My sister and cousin have both had babies recently, so there’s a lot of baby talk going on. Feeding, sleeping, hormones, boobs, vaginas, it’s all out there. It’s been almost three years since I was living the newborn rollercoaster, and now seeing it close up from a new perspective, I’m realising all over again just how much pressure there is on new parents.
I mean obviously there’s pressure, your life is flipped overnight and you’re given full responsibility for a human. But the external pressure. The clinicians, the groups, the online posts, the relatives. They all have things to tell you, things that you or your baby ‘should’ be doing, and quite frankly it’s all a bit bullshit.
I think we need to change the language we use when talking about how we look after babies, and children generally, and ease off parents a bit. That word ‘should’ is just the worst!
If you’ve ever seen Room 101 (it’s still on!), my subject of choice would be ‘other people’s rules about raising kids’. Frank Skinner would be all over this one.
First in my bin would be that old favourite, ‘you’re making a rod for your own back’. As the proud owner of a non sleeping child, I’ve heard this one a good few times, and every time it made me feel like crap, and like I was making a mistake. I was doing what I could to ensure my daughter went to sleep happy with cuddles, not screaming because she’d been left alone in her dark, scary room, but apparently I was doing it wrong. If no one is being harmed, who are we to tell anyone else their parenting choice isn’t the ‘right’ one?
We should be supporting each other, whether we agree or not. If what your friend is doing is safe, tell her she’s doing a grand job. She needs to hear that. If you’re dead against dummies but she’s using one straight away, who really cares? It’s making life easier for her, that’s what you should focus on. Parenting is hard enough, and we are all wonderfully efficient self critics, we don’t need more of that to contend with.
Here’s another I heard a few weeks ago – ‘See? You were worrying over nothing’. Now this isn’t harmful, but it’s also really not helpful. When you’re up in the middle of the night, desperately trying to find the answer to why they won’t stop screaming, you’re sleep deprived and in need of a shower and a decent meal, then it really does feel like ‘something’.
Telling parents they look tired is another (not so) great one. I was told this so often I had to ask people to stop saying it after I had Millie. Being tired comes with the territory after producing a human, it’s an obvious one! Plus, when you’re congratulating yourself for actually making it out of the house with brushed hair and stain free clothing for once, being told you look knackered is just the kick you need!
Finally for this blog – there are loads of these phrases but we’ve not got all day – is the classic ‘shouldn’t they be doing xxxx by now?!’. It happens around every milestone age, because we’re all taught to believe kids should develop at similar rates, and they just don’t. Millie’s still in nappies, and will try the toilet if she fancies it but mostly she just doesn’t, and I’m good with that. She’ll know when she’s ready.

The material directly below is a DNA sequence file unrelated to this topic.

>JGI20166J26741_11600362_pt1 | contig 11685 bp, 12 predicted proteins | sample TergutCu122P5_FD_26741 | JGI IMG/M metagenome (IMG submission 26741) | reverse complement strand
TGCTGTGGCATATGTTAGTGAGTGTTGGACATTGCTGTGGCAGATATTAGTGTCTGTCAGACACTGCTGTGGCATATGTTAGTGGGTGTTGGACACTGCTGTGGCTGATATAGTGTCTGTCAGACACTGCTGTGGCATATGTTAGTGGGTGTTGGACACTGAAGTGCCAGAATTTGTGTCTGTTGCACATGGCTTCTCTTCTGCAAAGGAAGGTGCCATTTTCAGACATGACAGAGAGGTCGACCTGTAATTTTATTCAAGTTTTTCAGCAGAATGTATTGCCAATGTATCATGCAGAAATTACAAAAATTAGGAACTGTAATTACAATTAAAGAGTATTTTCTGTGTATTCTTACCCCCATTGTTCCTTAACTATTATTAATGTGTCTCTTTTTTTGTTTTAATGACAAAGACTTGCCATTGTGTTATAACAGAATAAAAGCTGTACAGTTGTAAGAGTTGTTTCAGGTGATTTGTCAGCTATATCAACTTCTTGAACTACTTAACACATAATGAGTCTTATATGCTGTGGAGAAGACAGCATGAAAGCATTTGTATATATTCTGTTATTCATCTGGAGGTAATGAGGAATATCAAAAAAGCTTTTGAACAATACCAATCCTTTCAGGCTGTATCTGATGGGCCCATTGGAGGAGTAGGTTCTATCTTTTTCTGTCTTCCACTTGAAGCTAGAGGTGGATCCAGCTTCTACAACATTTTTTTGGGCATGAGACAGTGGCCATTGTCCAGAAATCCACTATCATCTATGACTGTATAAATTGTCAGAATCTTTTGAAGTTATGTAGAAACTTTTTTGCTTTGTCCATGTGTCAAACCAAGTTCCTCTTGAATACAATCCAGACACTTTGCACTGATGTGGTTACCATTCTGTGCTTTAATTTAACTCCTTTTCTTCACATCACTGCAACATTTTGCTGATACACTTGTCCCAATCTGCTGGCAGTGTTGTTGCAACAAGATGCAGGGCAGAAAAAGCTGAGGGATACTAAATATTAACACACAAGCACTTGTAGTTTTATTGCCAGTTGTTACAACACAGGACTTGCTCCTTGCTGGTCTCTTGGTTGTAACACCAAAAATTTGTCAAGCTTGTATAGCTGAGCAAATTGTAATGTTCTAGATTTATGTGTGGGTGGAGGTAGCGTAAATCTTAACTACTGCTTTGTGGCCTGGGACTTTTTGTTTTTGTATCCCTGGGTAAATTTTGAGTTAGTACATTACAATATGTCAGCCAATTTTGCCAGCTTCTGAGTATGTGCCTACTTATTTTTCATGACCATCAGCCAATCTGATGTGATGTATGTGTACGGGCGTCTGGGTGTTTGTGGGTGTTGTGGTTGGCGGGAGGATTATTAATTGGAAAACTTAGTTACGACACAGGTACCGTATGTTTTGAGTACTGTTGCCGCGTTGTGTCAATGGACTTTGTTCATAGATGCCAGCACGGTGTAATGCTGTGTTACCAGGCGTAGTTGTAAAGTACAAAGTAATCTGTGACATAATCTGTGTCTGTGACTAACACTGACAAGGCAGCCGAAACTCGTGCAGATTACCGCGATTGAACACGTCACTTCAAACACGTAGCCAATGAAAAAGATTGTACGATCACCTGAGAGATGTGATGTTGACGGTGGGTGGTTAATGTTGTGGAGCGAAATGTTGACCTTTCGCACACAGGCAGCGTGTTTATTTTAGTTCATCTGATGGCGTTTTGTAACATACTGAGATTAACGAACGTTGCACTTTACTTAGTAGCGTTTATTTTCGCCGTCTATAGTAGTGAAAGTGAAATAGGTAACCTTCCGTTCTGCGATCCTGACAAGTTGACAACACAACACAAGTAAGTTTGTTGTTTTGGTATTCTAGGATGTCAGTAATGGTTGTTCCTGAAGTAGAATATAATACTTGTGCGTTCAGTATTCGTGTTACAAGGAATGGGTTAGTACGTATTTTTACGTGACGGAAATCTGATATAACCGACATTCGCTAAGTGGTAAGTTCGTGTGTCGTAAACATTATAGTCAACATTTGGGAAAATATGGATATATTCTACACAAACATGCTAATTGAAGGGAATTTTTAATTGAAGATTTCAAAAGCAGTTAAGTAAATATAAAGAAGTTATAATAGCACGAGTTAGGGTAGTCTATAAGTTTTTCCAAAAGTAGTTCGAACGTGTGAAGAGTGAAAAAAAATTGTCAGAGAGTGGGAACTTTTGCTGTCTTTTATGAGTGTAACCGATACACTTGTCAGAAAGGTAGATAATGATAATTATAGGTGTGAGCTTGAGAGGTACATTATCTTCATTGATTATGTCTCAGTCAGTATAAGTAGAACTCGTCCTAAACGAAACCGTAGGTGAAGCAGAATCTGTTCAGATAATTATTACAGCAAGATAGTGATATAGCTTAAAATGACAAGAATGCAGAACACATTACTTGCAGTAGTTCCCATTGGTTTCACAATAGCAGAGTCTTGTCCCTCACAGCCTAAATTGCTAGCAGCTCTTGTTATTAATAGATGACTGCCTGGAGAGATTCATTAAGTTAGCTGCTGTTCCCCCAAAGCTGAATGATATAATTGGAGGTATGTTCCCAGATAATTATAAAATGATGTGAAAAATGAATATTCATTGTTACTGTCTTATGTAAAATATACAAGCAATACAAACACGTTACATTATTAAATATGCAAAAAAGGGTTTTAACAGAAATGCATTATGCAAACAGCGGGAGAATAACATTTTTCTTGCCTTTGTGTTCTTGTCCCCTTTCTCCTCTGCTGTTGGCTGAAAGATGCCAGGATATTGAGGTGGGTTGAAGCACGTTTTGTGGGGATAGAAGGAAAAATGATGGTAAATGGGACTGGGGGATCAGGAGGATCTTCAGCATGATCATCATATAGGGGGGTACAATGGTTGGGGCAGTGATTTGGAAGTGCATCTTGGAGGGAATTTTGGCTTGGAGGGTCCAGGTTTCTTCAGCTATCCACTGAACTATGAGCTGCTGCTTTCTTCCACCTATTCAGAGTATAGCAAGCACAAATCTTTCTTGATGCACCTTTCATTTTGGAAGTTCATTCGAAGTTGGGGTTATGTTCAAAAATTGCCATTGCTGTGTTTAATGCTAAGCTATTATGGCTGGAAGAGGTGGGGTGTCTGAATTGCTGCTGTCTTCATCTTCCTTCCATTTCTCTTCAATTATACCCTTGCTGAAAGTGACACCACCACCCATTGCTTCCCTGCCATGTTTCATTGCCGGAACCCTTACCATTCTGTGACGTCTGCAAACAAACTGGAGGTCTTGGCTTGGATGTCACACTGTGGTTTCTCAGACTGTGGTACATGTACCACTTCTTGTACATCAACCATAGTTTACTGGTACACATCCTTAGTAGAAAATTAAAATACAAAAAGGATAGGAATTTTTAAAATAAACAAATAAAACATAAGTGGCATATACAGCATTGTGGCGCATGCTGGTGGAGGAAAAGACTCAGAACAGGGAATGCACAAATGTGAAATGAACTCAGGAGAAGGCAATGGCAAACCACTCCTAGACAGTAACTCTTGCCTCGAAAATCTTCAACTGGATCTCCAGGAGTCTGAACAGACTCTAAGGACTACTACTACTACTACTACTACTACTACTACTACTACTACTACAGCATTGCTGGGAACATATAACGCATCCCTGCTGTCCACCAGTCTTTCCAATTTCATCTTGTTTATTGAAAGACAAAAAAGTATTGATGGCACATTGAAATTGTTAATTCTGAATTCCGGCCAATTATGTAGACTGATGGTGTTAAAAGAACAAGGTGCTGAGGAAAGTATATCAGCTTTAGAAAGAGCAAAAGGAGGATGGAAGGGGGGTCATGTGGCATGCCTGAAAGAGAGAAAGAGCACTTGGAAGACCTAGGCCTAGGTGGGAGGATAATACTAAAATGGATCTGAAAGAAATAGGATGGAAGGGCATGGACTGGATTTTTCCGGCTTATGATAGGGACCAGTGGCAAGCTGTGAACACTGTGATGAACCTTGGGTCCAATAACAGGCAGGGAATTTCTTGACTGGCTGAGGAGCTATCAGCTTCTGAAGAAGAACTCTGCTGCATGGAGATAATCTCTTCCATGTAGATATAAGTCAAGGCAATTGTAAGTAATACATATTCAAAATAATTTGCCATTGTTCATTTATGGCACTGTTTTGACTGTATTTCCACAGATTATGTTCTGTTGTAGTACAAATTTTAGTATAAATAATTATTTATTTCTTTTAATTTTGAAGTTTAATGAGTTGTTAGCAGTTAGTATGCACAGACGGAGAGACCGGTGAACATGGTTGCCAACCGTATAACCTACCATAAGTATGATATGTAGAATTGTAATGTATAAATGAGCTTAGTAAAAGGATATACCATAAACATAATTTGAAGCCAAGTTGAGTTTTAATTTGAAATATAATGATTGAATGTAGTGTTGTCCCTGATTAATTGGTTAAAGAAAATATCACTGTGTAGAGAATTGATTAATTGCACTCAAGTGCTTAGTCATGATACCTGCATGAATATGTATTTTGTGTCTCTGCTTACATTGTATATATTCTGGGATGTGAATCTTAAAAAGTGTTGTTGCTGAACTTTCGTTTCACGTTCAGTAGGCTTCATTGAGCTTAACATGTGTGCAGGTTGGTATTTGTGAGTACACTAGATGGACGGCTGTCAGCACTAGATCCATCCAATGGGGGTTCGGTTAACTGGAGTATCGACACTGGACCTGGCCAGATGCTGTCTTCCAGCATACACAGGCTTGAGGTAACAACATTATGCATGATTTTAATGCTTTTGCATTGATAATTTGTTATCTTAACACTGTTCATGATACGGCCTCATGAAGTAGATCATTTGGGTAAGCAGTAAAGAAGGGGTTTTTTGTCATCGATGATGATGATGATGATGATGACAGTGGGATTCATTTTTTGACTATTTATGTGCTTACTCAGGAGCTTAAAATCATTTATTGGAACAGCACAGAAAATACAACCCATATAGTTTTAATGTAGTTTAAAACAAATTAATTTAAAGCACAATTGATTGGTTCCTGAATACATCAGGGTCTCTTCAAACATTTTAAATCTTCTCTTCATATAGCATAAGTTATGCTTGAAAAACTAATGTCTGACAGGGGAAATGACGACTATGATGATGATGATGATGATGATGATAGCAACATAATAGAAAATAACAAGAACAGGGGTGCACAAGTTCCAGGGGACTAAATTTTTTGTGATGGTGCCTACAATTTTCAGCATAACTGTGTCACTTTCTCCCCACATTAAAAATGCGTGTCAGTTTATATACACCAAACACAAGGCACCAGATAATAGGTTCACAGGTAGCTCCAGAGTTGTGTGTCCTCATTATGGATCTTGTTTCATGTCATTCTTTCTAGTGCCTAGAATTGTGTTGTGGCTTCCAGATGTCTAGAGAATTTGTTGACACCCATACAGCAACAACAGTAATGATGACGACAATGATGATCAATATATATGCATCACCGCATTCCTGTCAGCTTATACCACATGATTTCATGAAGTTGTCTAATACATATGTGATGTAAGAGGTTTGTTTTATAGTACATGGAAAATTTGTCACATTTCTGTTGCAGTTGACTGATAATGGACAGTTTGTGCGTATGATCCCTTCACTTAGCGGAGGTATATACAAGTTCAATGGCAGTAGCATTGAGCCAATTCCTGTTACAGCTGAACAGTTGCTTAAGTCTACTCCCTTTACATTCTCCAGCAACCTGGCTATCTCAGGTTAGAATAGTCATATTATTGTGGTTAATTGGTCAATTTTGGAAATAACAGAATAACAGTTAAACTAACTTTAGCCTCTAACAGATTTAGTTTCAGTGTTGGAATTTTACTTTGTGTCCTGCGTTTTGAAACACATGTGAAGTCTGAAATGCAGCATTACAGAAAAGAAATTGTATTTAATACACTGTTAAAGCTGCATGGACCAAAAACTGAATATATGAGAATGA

Now I’m not saying stop giving advice – parents definitely need advice as we all do! But they don’t need judgement; there’s enough of that shit going around already. They need acceptance. If you’ve resorted to ready meals all week because life is busy – your kids are being fed, you’re doing it right. If you are co sleeping and it’s a bit cramped but you are all getting sleep – you’re doing it right. If everyone’s telling you breast is best but you’re just more comfortable using formula – you’re doing it right. We all have different ways of managing, so we can’t all be judged by the same standards. Are your children loved, healthy and happy? You’re definitely doing it right.
We need to stop accepting things as just so, and question more. Sometimes the advice you’re given works. Great! But that won’t always be the case, even from professionals, and you don’t need to just take things you’re told as the only way. I was once told by a health visitor that the crying it out method was the only way to get my daughter to sleep through. I tried it, we were all pretty miserable for a couple of weeks, and even though I persevered and followed my instructions, it didn’t work.
She now sleeps in my room, which is unconventional when she’s nearly three, but it’s good for us. Her bed is next to mine, and she’s down for a full 12 hours or more, every night. We found our own way in the end.
The truth is that there is no right way, in parenting or in life. There’s what worked for the guy sat next to you at work, which is different to what worked for the girl at baby group, and will be different again for you. Who came up with these ‘rules’ that we all need to fall in line with? They may be well meaning, but they’re definitely not right. You know your little one best, and you know yourself, too.
You’re doing an amazing job, you know. Let’s try telling each other that a bit more before assuming we know best, and offering cups of tea and hugs. You’ll definitely be thanked for those 😍